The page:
“Everything is amazing right now. I have other artists, song publishers, promotion reps, people at other record labels coming up to me and saying, ‘Jake, I really like your new song. We’re pulling for you, dude.’ That validates everything I’ve ever done up to this point. Now, I have people cheering for me and that is an awesome feeling.”

In 2005, Jake went from performing in Florida bars to moving to Nashville and within months he had a Music Row song-publishing contract. Less than a year later, he was signed by RCA Records and was on the charts with his first two singles, “Yee Haw” and “Startin’ with Me.” He went from being a speck in a stadium crowd at a Kenny Chesney concert to opening shows for the superstar. Then Brad Paisley took him on the road as Owen scored his third hit, 2007’s “Something About a Woman.” In 2008, Owen opened shows for Sugarland and this year, Keith Urban asked Jake to be his touring partner on the Get Closer 2011 World tour.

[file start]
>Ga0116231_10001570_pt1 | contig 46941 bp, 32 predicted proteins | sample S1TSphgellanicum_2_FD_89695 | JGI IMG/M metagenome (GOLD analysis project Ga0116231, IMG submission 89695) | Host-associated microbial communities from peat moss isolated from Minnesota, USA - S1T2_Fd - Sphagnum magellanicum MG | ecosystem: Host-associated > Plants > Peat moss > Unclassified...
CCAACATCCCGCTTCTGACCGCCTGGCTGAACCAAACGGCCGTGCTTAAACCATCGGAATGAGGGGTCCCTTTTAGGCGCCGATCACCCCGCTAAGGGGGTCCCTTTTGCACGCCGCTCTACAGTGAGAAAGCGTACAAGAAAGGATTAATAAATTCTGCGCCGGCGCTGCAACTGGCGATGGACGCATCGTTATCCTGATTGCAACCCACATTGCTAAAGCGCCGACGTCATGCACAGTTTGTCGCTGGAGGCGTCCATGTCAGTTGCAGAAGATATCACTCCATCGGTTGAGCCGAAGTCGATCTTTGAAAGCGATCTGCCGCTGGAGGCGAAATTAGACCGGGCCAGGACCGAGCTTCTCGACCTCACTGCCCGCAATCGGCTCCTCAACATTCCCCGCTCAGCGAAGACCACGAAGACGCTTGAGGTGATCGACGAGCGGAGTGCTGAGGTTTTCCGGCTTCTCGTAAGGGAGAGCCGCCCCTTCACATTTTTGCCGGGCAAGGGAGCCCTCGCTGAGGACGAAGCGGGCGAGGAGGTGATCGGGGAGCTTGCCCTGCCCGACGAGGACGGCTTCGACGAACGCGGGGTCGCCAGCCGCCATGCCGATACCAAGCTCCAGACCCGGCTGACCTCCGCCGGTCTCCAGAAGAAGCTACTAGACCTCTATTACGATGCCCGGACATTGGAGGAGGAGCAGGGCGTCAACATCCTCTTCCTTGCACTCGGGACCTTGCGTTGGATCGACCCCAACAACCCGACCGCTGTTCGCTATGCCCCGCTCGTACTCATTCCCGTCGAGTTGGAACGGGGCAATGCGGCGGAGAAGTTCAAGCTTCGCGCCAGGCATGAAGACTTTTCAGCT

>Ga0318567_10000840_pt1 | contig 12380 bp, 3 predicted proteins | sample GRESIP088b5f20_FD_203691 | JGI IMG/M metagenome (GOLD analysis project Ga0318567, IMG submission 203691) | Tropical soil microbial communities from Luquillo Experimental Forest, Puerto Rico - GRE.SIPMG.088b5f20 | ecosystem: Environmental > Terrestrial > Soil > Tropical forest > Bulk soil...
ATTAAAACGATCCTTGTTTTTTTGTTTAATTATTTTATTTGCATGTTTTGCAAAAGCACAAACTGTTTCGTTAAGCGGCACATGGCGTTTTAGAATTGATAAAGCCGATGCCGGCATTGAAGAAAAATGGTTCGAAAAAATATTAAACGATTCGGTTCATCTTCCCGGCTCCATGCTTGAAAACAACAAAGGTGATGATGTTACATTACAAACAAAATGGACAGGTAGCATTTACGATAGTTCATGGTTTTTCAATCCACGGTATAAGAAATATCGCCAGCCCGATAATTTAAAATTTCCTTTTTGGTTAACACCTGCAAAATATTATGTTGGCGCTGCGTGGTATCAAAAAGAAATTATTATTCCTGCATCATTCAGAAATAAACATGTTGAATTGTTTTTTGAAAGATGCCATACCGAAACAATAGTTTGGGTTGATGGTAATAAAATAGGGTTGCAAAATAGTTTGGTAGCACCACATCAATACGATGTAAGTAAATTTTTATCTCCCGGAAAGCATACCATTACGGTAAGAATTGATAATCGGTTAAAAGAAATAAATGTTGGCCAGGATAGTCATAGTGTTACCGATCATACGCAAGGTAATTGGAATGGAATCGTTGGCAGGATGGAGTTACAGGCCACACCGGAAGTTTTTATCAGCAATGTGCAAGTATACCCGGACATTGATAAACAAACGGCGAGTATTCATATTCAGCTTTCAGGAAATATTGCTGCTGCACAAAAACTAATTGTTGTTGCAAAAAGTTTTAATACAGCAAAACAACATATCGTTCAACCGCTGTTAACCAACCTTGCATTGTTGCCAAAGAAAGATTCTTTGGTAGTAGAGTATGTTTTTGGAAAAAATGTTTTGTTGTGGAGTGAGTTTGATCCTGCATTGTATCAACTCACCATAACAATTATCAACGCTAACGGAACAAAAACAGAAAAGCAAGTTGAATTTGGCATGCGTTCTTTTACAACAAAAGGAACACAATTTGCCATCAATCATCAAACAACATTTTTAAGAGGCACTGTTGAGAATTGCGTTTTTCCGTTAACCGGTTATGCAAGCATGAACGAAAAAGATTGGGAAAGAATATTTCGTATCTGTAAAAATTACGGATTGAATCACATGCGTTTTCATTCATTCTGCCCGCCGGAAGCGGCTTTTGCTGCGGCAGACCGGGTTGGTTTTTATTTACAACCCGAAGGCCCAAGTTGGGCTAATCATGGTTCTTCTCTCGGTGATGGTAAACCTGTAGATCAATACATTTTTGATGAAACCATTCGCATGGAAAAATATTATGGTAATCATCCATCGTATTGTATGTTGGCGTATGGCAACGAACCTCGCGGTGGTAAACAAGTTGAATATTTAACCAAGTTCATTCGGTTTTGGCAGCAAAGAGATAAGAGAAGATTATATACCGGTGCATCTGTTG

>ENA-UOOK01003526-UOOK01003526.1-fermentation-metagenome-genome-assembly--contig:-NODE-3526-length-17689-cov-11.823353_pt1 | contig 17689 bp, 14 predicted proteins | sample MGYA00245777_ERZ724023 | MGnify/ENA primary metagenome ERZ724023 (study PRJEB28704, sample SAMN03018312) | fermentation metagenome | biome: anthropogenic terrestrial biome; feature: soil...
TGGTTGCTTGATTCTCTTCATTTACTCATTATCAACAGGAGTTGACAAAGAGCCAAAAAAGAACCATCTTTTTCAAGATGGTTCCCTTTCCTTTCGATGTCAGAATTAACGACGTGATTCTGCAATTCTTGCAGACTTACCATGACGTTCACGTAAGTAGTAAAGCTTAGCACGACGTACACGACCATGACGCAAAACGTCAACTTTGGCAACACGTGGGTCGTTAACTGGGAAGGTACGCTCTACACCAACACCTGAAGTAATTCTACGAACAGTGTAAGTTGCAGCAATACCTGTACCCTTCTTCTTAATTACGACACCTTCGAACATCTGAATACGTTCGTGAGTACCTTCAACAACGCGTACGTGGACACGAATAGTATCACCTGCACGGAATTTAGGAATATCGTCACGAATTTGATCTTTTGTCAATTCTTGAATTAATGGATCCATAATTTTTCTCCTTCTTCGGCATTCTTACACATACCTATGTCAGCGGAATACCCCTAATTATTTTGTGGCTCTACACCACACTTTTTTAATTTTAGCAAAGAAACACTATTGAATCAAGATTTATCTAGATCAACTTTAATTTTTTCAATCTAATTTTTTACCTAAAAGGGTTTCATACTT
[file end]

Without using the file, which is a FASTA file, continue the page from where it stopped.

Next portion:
“I would say I have had a pretty great life,” he admits. “As far as me struggling in Nashville, I can’t say that I did that. A lot of singer/songwriter’s come to town and play all the honky-tonks and bars, hoping to meet someone and worrying and struggling. Mine’s not that story.

“For a long time, I tried not to really tell my story, because I felt like everybody thought, ‘Look at this lucky kid.’ So I’ve always been a little hesitant to talk about that, even to be a little ashamed of it.

“Then I started thinking. This is my story. This is what I did so I should be proud, not ashamed. Yes, I feel like I was very, very fortunate but I am also extremely grateful that everything happened the way it did. I truly believe that everything always works out the way it is supposed to.”

There was a downside to his good fortune. Because of being so suddenly thrust into the spotlight on the road, Jake Owen never really got to know the Nashville country community. Because he wrote his own songs, he knew only a handful of the hundreds of gifted song craftspeople in Music City. So in making his third album, he addressed the missing parts of his “Nashville education.” Jake Owen had co-written nearly all the songs on his first two records. For his third, he reached out into a songwriting community he had never tapped.